Following and hour-long trial on Friday, Oconee County Magistrate Court Judge Sam Barth postponed his decision on whether Oconee Waste Transport violated the county’s noise ordinance while operating prior to 7 a.m. behind at least one business along Epps Bridge Parkway.
Clyde Edwin Pittman, an Athens plastic surgeon who lives at 1591 Tanglebrook Drive just off Epps Bridge Parkway, testified that he has been awakened in his home going back five years by haulers picking up trash from dumpsters at businesses on Epps Bridge Parkway.
Paul Smith, retired Oconee County Code Enforcement officer, testified that he had tried to get OWT to stop dumping, shaking and dropping dumpsters between the hours of 11 p.m. and 7 a.m., consistent with the county’s Noise Ordinance, and that he wrote a citation in January of 2017 as a “last resort.”
OWT is owned by Matt Elder, a member of the Oconee County Industrial Development Authority.
In 2012, then Magistrate Court Judge Eric Norris found Elder in violation of a county zoning ordinance for operating his Oconee Waste Transport business on SR 15 south of Watkinsville before 6 a.m.
Barth said on Friday he will issue a ruling on the charge of violation of the county’s Noise Ordinance within a week.
Citation And Plea
Code Enforcement Officer Smith issued a citation to OWT on Jan. 23, 2017, saying the violation of the county Noise Ordinance occurred between Dec. 29, 2016, and Jan. 20, 2017, at a “business located Epps Bridge Parkway area.”
Smith wrote that OWT was “creating loud noise prior to 7:00 a.m.” in violation of the county’s ordinance.
Smith also commented: “Repeated violations after advised to not violate Noise Regulations.”
Section 26-32 of the County Code of Ordinances states that “No person shall create or cause to be created an excessively loud and disturbing noise within the unincorporated area of the county between the hours of 11:00 p.m. and 7:00 a.m.”
Elder pleaded not guilty to the ordinance violation on May 5, 2017.
Tanglebrook subdivision resident Pittman testified that he complained to the county because “We were having an epidemic of dumpsters being dumped between 4 and 5 in the morning and making a lot of noise.”
|Pittman Listens To Question From Prosecutor Slider|
Pittman said his bedroom faces Epps Bridge Parkway and the noise was loud enough that it was waking his wife and him up every morning.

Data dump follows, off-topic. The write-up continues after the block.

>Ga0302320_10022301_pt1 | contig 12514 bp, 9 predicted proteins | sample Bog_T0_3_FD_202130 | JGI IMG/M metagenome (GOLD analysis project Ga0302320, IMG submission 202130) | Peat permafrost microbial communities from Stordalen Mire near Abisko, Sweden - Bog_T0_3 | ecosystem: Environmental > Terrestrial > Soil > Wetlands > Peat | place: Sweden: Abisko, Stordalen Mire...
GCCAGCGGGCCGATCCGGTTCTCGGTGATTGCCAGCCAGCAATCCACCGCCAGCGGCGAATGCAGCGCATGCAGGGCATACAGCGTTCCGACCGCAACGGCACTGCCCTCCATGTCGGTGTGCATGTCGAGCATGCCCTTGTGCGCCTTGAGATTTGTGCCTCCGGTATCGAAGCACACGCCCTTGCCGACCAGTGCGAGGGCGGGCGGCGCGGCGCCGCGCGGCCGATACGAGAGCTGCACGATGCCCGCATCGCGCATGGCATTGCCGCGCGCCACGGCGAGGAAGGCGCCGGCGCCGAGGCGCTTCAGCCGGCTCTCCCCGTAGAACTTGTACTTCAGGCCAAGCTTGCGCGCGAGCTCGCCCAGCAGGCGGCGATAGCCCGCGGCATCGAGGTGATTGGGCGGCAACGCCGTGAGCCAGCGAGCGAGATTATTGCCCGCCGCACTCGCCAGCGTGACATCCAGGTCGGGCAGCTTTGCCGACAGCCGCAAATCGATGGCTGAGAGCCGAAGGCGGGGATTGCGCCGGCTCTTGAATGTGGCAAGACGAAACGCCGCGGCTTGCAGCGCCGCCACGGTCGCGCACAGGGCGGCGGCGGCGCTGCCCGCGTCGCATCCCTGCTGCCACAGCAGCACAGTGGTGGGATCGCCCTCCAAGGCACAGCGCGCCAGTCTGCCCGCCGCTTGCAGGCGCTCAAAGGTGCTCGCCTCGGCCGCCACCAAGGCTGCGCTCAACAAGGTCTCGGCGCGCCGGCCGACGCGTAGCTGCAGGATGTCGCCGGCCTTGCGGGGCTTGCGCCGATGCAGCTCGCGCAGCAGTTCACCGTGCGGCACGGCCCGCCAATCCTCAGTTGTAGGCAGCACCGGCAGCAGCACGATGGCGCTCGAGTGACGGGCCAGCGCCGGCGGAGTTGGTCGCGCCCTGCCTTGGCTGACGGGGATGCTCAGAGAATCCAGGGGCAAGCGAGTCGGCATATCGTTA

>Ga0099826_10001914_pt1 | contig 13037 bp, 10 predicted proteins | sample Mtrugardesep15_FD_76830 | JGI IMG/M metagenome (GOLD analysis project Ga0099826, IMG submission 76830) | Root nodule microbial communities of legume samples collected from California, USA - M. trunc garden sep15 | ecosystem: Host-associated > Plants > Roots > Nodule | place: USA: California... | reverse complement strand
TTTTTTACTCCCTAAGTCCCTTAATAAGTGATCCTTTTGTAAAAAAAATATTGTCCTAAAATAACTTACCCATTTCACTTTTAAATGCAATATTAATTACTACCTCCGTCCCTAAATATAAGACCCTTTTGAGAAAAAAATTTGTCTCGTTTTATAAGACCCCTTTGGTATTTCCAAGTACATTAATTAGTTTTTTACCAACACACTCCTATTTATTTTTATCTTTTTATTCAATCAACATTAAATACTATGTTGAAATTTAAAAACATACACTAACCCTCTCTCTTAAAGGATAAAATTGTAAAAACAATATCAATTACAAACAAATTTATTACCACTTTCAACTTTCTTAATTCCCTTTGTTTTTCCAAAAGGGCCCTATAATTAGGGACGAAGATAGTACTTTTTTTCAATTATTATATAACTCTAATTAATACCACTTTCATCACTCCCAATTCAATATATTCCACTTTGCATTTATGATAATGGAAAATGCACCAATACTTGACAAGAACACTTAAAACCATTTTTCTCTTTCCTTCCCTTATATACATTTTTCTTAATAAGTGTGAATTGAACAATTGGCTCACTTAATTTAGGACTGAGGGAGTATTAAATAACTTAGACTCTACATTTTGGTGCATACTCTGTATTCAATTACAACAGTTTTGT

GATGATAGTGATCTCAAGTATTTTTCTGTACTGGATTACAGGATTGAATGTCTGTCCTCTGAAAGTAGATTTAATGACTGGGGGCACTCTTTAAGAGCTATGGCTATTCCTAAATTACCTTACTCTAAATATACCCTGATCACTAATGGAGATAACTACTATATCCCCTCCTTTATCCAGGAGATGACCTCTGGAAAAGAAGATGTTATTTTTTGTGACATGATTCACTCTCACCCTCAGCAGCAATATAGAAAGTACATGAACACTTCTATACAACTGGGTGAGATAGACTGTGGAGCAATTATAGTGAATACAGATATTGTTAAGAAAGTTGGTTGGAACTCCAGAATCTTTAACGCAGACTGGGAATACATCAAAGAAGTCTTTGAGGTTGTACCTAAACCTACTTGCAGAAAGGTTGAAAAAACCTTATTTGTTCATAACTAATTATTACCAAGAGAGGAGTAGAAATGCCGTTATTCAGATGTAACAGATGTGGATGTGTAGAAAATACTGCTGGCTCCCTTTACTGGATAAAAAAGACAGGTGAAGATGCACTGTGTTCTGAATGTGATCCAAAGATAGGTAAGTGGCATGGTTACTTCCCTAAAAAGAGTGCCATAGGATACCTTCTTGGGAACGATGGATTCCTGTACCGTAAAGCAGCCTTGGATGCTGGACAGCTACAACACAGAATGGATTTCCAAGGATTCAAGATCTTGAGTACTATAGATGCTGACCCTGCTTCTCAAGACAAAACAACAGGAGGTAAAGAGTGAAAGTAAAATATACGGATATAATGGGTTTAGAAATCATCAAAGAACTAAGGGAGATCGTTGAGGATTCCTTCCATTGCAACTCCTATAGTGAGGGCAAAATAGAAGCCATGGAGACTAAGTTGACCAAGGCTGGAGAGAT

Pitman said on a number of occasions he got up, got dressed and drove to the site of the sound to witness the emptying of the dumpters.
“The fork lift picks it up,” he said. “They get it up to where the trash goes into the truck. And then they shake it back and forth trying to get the trash out. And then they drop it on the concrete.”
This lasts 10 to 12 seconds, Pittman said, but there are multiple dumpsters on the site, so sometimes the noise lasts 7 to 10 minutes.
Pittman testified that he observed OWT emptying trash behind IHOP, in the period between Dec. 29, 2016, and Jan. 20, 2017, and placed a call to the county, leading to the citation. IHOP is on Epps Bridge Parkway but has an address of 1061 Parkway Place.
Code Enforcement Officer Smith, who retired in October after 14 years of service to the county, said the problem of haulers making noise while picking up trash in commercial areas near residential ones has been a long-standing one in the county.
|Smith During Testimony|
Smith testified that he did not directly observe OWT operating in the commercial area on Epps Bridge Parkway during the period covered by the citation but relied on the information provided him by Pittman.
Smith said he issued the citation to OWT “Because we had communicated with them and we didn’t seem to be making any progress.”
“In other words,” Smith testified, “if you go down there, and you make a site visit to their location and ask the lady that is in charge if she can make sure that this gets told to the drivers, ‘Not to do this in the mornings before 7 o’clock at that location.’ And then two weeks later you get the same thing. Then obviously somebody’s not paying you any attention.”